The Edge: Mark Stephens – Underground Architecture

January 20, 2015 5 min read

Novedge: Tell us a bit about who you are and what you doMark Stephens: My name is Mark Stephens, I am a 51 year old, UK born architect (RIBA Chartered) now living with my wife and family (4 great boys/men) and working as an Irish architect (RIAI Registered) in the West of Ireland (County Mayo). Mark_stephensNovedge: When and why did you decide to become an Architect?

Mark Stephens:I guess the story starts as a small boy watching Thunderbirdson TV; I was always interested in the blueprints that Brains carried around, but my fascination was with the design of the buildings on Tracy Island. As well as being futuristic in design, the buildings had cool features like the retractable, kidney shaped swimming pool and underground hangars. Someone had to do the drawings for those buildings and, from an early age, I thought it could be me.

I'd set my heart on being an architect from about the age of seven; I was good at maths and science and remember going up against the school headmaster who disagreed that Art and Mathematics as subjects would be a good combination. I explained that this combination would be perfect and still stayed resolute on my ambition.

Fast forward 30+ years and after qualifying as an architect in the UK I formed a company similar to Novedgeselling design software and providing CAD consultancy to the design profession.

Novedge: Could you talk about Passivhaus Design and show us an example of one of your projects in line with Passivhaus criteria?

Mark Stephens: I met my Irish wife in London, and it was whilst on honeymoon in the West of Ireland that I convinced her (in fact dragged her) to return to Ireland a build a house in County Mayo. In the back of my mind I'd always wanted to design and build our own house.  I had no intention, at this stage of my life, to ever return to being an Architect for other people; it was purely luck that after we built our own partly underground house, and the house got a lot of press (there weren't many grass roofed underground houses in the area), that my craft as an Architect was in high demand.  Mark_stephens_1 I then re-qualified as an Irish architect and set up Mark Stephens Architects, which I  run from a study at my house in County Mayo. As it turns out, I find designing and building for others much easier than building for myself.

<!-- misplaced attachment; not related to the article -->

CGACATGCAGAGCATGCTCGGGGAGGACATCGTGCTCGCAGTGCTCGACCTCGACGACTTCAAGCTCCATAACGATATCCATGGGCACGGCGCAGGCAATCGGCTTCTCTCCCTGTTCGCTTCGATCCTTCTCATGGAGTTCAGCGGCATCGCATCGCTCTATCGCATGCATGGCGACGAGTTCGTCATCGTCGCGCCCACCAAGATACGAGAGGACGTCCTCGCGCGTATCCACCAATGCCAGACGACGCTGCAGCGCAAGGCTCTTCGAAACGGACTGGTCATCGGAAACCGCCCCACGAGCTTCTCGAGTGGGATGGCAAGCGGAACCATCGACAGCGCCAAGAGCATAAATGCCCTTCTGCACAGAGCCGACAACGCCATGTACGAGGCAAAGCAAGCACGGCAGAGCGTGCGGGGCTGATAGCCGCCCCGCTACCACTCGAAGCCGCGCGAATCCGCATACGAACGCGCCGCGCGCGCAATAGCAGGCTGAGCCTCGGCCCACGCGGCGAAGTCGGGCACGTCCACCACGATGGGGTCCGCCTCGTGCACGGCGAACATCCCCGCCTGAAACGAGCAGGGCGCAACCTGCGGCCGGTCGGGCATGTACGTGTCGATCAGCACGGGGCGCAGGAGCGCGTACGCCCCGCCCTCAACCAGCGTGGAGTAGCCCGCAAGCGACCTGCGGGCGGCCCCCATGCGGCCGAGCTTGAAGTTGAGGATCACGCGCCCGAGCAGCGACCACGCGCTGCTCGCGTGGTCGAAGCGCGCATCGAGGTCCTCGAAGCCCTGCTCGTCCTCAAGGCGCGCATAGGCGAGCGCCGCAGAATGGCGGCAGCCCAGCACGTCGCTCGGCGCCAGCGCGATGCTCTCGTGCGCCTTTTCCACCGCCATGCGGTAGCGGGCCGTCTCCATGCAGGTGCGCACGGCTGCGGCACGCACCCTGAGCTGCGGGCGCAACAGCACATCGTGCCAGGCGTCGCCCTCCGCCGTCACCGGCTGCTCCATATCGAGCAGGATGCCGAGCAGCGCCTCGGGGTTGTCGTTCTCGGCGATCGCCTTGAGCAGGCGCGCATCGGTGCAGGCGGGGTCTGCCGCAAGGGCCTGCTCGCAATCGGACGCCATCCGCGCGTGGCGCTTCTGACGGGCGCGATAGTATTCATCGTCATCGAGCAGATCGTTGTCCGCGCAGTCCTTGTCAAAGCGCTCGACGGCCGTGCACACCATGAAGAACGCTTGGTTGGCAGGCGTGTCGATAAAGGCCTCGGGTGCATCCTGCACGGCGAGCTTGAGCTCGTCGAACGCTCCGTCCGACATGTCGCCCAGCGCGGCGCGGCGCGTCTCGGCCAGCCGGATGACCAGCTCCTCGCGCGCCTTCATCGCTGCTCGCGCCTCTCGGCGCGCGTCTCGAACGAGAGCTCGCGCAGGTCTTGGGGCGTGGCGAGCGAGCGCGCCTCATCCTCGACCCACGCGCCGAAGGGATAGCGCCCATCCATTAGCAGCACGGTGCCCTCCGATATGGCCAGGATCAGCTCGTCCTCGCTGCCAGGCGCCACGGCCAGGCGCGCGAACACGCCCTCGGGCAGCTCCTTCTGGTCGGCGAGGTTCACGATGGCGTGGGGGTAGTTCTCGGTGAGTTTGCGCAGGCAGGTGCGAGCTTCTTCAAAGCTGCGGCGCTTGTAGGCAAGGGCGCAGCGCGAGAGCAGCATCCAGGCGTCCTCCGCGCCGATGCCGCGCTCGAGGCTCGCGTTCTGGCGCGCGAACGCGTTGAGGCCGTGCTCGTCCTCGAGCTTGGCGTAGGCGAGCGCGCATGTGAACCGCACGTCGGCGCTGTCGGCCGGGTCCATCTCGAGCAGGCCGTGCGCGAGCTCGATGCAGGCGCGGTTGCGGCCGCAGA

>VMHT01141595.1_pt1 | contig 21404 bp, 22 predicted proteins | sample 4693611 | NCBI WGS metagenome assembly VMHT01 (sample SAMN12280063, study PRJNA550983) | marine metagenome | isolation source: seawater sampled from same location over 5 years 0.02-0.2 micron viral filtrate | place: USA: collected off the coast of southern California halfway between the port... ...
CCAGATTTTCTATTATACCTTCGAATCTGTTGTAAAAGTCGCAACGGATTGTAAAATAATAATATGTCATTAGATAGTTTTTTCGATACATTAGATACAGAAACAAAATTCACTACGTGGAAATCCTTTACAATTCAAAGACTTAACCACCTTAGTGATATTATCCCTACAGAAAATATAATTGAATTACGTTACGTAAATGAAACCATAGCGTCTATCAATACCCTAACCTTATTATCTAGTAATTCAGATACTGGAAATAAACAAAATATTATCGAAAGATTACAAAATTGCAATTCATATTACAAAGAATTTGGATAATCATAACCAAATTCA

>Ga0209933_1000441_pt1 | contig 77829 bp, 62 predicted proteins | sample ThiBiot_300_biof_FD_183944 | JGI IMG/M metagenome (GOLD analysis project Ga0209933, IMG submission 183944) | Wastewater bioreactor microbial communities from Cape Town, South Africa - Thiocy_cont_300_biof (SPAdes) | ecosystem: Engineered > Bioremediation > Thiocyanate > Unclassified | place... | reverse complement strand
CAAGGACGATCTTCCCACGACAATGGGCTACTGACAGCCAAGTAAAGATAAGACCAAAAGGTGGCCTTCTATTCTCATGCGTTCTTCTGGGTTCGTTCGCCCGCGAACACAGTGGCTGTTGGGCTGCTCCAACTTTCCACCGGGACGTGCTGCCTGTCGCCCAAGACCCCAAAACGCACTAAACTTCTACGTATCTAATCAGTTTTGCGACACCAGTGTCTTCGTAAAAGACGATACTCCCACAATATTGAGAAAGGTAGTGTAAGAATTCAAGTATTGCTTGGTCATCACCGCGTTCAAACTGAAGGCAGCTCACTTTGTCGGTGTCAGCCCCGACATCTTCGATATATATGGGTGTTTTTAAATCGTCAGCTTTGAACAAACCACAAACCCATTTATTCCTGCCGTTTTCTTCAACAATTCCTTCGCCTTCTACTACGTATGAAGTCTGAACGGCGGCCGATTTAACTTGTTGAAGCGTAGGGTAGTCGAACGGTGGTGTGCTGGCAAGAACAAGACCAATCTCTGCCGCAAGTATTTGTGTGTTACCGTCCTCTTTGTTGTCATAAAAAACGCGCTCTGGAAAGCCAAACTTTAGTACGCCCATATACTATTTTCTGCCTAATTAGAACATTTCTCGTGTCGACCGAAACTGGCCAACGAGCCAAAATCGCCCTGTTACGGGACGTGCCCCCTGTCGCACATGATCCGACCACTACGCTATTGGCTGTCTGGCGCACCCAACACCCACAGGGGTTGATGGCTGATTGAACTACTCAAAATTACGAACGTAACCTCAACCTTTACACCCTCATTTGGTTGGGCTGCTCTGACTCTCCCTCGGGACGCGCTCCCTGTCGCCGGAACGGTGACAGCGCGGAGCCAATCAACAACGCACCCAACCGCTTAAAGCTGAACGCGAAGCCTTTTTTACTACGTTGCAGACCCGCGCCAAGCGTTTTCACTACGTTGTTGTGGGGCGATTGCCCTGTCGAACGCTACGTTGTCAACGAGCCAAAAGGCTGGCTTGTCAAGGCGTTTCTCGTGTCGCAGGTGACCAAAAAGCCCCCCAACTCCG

Our own home that started it all was designed in 2004 and completed in 2006, partly underground with an extensively and brise-soleil shaded south elevation. Even though I had worked for several years as an Architect, this was the first project I'd see from inception to completion. It has several Passive House principles in terms of its design and form, but even though I surpassed the current building regulations at the time, it's woefully short in terms of the insulation that would be required today in order to be certified as a Passivhaus.  

If you want to get a better idea of my "underground abode" check out my interview on the national TV programme 'About The House'. This is the piece where I describe our house (which incidentally was barely finished or landscaped!) 


Novedge: How did you decide to become a certified Passivhaus consultant?